Social media is a scary place. Although it’s given us intimate access to the lives of people near and far, it’s also shown us a pattern of negative behavior and lack of kindness, consideration and empathy for others. Ironically, the anonymity of a social profile has given a voice for some to spew hate for sometimes no reason at all other than personal insecurities. We call this person the Social Media Troll. We’ve seen this person on popular news outlets, social profiles or on our favorite celebrities’ pages. They offer unsolicited comments or replies to posts of people who more times than not don’t even know them. Trolls are Negative Nancy times ten. They take a beautiful picture or moment and critique anything and everything about it. They even comment on things that would seem off limits like children and weight.

As more and more of us launch our own businesses or strive to showcase our personal brands, you might become susceptible to a social media troll. Dealing with a troll can be annoying and frustrating. After all, their entire goal is to transfer their negative energy and anger to you. So what’s the best way to handle it?

Before we discuss, let’s level set and make sure we aren’t personally displaying troll-like behavior. Don’t get offended, but we personally have to reflect the characteristics we would like to see in others, so it’s important to do a self-check from time to time.

What’s troll-like behavior? Have you ever found yourself doing any of the following?

  • Commenting something negative about someone under the Shaderoom or your favorite gossip profile
  • Replying to a political squabble by ultimately insulting the other party’s intelligence
  • Aggressively giving your two cents on a celebrity’s page about a recent scandal they are involved in
  • Showing your disapproval for one artist because of your fandom for another artist (Beehive we love you, but we are talking to you! lol)
  • Speculated and commented that someone is pregnant or gained weight based on a recent picture they posted

Of course, social media is meant to be a community of interaction, but there’s a fine line between adding constructive comments to a discussion and being an all-out troll. That difference being the intent to anger, upset and inflame others. We’re human, so we might be guilty of some of these troll-like behaviors, but it’s best to cease and desist in the future. Remember what your mom used to say, “If you don’t have anything nice to say, don’t say it at all.”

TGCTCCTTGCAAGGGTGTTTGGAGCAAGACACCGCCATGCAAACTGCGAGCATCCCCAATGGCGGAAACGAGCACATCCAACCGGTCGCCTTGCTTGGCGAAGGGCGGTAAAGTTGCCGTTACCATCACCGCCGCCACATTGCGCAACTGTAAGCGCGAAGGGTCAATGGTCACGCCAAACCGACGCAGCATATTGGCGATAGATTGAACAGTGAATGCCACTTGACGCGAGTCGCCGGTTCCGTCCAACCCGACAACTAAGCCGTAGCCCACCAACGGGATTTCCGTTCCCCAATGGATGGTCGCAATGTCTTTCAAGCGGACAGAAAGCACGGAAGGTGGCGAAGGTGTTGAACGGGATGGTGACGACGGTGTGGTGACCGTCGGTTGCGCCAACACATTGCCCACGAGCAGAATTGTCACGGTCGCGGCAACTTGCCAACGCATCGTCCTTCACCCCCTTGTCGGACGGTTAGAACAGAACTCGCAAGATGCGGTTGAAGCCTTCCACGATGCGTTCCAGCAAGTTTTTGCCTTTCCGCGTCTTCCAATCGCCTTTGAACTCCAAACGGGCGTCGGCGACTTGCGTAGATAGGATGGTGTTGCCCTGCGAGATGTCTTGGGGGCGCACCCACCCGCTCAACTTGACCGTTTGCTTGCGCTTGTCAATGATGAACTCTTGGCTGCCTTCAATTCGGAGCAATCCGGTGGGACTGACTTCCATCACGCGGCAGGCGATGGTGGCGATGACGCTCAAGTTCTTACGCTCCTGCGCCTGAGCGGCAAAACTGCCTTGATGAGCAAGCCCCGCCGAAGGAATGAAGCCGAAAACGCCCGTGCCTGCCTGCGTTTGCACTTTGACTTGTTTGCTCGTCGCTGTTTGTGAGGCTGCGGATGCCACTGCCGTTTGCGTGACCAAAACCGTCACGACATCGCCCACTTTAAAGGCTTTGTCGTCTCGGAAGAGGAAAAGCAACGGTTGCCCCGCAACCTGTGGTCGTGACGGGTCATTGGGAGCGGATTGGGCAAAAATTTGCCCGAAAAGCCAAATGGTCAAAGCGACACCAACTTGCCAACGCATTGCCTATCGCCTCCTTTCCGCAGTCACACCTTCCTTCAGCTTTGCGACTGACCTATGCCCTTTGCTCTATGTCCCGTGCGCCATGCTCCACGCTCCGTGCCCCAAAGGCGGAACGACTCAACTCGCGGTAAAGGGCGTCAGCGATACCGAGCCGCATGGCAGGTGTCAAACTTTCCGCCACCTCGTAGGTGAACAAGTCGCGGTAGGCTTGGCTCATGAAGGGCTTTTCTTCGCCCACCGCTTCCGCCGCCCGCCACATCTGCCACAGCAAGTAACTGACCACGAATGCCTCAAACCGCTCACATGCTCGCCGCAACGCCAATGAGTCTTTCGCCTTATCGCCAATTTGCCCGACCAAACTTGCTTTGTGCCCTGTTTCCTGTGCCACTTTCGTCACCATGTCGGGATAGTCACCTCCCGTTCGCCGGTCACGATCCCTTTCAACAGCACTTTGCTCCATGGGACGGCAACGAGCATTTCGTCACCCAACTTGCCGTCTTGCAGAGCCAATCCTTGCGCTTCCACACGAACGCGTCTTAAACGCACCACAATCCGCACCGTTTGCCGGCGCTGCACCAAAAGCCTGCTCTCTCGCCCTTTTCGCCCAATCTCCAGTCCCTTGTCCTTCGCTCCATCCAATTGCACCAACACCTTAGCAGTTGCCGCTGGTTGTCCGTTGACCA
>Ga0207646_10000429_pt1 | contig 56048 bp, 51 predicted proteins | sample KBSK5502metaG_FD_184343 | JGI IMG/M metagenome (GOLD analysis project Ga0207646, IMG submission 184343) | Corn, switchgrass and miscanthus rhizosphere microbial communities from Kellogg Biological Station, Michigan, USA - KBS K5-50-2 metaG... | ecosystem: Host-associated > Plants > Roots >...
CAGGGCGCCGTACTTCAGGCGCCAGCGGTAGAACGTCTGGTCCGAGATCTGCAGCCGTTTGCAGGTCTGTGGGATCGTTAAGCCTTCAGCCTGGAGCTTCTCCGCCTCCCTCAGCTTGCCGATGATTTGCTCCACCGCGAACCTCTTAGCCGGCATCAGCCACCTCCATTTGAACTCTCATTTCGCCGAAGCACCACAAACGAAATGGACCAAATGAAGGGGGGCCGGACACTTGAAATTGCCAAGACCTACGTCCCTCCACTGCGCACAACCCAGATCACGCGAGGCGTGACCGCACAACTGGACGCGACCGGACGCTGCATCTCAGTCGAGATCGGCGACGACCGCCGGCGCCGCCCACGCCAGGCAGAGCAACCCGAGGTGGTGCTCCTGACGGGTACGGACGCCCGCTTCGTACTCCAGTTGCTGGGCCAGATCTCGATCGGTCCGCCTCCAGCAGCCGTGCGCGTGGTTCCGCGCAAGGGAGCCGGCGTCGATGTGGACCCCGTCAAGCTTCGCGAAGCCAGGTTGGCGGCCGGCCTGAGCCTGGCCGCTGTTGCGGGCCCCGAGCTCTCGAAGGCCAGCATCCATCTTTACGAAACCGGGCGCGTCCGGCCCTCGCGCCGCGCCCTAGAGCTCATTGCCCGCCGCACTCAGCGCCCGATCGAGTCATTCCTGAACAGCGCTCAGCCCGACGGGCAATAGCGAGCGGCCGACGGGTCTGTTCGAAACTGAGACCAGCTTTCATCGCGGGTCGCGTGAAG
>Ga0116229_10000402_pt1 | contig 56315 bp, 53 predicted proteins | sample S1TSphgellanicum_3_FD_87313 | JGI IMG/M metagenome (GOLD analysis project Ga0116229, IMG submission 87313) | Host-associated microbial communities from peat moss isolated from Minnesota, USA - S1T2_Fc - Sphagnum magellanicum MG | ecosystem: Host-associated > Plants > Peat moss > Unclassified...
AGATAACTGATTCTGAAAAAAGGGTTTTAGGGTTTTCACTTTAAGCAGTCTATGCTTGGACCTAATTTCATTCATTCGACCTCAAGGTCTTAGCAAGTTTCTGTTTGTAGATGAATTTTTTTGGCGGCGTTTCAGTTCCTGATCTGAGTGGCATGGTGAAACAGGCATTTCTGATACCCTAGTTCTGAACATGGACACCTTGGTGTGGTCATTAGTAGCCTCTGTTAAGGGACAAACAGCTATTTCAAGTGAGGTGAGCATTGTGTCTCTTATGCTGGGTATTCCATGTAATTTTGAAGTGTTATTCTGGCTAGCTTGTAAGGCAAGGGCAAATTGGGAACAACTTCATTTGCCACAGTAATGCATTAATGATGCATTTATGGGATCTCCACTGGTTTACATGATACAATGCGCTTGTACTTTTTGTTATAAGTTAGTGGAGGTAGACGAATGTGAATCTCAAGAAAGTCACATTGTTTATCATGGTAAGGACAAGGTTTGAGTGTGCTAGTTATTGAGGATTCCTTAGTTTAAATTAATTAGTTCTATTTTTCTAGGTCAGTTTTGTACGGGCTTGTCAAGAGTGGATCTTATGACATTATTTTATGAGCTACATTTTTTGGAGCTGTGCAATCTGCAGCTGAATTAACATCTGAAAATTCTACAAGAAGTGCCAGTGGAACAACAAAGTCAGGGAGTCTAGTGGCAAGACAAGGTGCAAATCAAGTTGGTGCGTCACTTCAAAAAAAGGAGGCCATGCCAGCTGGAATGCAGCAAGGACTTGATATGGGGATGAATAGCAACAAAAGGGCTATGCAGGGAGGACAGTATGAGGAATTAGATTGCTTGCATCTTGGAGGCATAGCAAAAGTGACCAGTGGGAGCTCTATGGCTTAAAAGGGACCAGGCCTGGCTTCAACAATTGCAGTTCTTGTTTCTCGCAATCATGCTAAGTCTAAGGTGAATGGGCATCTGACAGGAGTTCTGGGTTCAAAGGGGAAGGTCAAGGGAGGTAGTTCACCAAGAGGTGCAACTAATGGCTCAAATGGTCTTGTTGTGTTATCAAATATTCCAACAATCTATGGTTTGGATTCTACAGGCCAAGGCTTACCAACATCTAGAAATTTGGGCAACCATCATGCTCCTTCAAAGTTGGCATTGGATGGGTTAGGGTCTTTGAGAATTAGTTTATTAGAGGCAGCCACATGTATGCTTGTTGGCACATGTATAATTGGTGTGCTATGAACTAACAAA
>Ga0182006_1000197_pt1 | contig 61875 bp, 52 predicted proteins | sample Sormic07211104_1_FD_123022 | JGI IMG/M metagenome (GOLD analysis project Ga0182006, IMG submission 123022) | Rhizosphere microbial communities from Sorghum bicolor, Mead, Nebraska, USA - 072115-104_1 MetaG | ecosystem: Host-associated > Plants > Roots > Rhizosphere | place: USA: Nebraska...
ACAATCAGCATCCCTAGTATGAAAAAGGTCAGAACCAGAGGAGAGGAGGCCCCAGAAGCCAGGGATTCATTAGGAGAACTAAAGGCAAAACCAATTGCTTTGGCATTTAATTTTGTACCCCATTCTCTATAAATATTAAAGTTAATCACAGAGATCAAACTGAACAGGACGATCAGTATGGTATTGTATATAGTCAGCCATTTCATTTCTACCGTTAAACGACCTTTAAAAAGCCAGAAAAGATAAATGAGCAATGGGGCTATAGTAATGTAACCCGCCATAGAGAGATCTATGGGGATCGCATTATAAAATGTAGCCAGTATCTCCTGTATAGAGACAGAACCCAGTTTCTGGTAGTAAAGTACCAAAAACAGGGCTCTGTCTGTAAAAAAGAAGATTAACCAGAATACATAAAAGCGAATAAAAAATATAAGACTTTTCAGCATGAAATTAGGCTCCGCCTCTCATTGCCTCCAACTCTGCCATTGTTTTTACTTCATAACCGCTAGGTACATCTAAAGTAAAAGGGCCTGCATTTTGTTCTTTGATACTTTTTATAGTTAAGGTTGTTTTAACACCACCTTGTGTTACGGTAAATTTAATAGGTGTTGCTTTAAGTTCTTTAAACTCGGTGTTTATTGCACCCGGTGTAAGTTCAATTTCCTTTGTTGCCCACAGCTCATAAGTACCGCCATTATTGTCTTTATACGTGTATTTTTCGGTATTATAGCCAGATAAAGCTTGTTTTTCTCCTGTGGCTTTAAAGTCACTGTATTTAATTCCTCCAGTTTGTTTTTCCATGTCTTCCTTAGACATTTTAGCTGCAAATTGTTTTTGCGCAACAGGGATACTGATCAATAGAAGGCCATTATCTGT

So now that we’ve addressed ourselves, how do we deal with someone else being a troll?

Ignore the Hate

The easiest thing to do is ignore the troll. Facebook, Instagram, and many other social sites offer a delete comment option, so you can easily remove anything offensive as soon as you see it. If someone constantly trolls your page, use the block button to your advantage.

Change Your Settings

Use your settings to remove the trolls. You can filter out comments based on certain words or phrases, choose to limit the number of comments you can receive or not even allow comments on certain posts. Also, the setting we love is to choose who can comment. So if you’re constantly facing trolls, switch settings to only allow people who follow you or even who you follow to comment. Another setting to think about is whether or not your account is public or private. It’s understandable if you are trying to run a business that you might want your account public, but otherwise, it might be safer to just opt for a private account.

Reply with Kindness

Kill that troll with kindness! After receiving a nasty comment, take a deep breathe and don’t react immediately. Unfortunately, this troll is probably more internally hurt than you will ever know. Being kind will probably throw them completely off. Plus it doesn’t give them the satisfaction they wanted.

Courteous Clapback

Ok. Sometimes a troll might need to be put in their place a little bit especially if they took things way to far. It’s okay to reply, but try to be direct and not go for insults but facts only. Remember that tonality is hard to read online. Also, try not to engage in back and forth commentary. It’s okay to agree to disagree.

Dealing with a troll can also depend on whether or not you know this person. If you do actually know the troll, why not take the conversation offline and come to a consensus that way. Otherwise, consider how you want to respond if at all. Just remember what the wise Dr. Martin Luther King, Jr. said, “Hate cannot drive out hate; only love can do that.”

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